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Mankind Has Always Dreamed of Destroying the Sun

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I have no idea if many of you know about Cerebus the Aardvark, or his creator Dave Sim’s three decade-long committment to the story of the earth pig (6000 pages; 300 issues beginning in 1977; completed 2004).

Anyway, one of my favourite passages appears in Volume 4 Church and State II (the collected issues 81-111), Cerebus ‘ascends’ to the moon and meets an all-seeing, all-knowing character called the Judge (based on Marvel’s Watcher character, drawn in the style of the judge from Jules Feiffer’s Little Murders).

Among other things, the Judge describes our future as a race: mankind will land on the moon; this will be the first in a series of events that lead to the development of space-based weapons and the means to destroy the sun at the push of a button.

The upshot is that, according to the Judge, this button will be pushed, ending all life in the solar system.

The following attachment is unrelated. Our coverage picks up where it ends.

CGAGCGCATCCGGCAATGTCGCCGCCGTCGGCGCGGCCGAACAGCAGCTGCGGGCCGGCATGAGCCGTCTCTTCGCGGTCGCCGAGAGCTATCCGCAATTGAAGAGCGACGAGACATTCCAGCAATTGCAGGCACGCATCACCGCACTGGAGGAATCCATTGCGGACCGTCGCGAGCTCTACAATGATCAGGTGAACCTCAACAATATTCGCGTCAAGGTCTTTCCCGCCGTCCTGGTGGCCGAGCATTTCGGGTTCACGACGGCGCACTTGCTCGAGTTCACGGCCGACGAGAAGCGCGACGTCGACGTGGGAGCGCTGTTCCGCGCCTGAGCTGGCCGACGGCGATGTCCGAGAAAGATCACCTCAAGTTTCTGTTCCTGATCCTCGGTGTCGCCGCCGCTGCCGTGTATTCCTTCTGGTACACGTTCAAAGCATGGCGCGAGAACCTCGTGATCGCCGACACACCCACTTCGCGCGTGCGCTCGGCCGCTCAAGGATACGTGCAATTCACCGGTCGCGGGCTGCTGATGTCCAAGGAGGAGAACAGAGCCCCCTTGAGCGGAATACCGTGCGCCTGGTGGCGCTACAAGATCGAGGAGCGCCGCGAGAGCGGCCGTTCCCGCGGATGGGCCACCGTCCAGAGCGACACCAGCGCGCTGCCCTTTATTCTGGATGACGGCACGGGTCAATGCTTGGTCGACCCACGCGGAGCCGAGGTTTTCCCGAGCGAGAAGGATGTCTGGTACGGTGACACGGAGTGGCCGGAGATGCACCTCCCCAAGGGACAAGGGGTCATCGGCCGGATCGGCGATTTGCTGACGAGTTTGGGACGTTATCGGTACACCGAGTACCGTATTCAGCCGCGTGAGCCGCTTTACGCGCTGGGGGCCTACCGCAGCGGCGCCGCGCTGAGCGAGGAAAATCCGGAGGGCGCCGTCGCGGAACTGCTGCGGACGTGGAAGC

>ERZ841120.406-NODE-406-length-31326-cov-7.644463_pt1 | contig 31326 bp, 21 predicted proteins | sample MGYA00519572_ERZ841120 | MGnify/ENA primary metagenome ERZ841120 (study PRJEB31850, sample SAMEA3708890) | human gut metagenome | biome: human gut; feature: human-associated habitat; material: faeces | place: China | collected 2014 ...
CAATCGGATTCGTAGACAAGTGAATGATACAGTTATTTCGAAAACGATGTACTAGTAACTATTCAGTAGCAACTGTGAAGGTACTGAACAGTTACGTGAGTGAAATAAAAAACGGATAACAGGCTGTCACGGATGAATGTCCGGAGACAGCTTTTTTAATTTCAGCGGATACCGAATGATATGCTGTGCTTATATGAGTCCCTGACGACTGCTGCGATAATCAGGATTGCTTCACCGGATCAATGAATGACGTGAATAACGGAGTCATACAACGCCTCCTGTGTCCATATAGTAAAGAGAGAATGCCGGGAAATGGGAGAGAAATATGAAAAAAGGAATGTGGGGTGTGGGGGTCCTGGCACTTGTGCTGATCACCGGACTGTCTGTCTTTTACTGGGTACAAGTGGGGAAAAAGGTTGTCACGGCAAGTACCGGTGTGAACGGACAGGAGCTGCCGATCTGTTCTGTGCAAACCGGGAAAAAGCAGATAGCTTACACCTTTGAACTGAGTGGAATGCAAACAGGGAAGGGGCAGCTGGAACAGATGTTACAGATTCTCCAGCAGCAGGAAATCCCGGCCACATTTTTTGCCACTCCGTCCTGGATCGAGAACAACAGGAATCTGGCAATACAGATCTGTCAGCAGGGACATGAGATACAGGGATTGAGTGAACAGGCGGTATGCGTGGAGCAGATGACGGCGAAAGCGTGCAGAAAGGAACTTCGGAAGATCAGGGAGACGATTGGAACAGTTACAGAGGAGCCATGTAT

This has stuck my mind for years as a succinct summary of where we’re at pollitically, and scientifically. And it hasn’t dated yet.

We surely will invent that device (the sun is pretty wildly unstable, offering plenty of avenues of exploration), and that button will be pushed.

Right now, we’re at the less intense end of the spectrum. We’ve had nuclear weapons for more than half a century, used them a lot in testing, and used large scale weapons twice in anger. Smaller scale weapons, no comment.

And now, after 50 years of enforced chastity, some of our leaders are absolutely drooling for an opportunity to do it again, particularly among the Bushcons.

Anyone can go to Baghdad. Real men go to Tehran, or at least nuke big chunks of Iran. (link)

Imagine if these guys could destroy the sun at the touch of a button, especially the ones with heads full of sugar plum fairies and eschatology, rapture and end-times.

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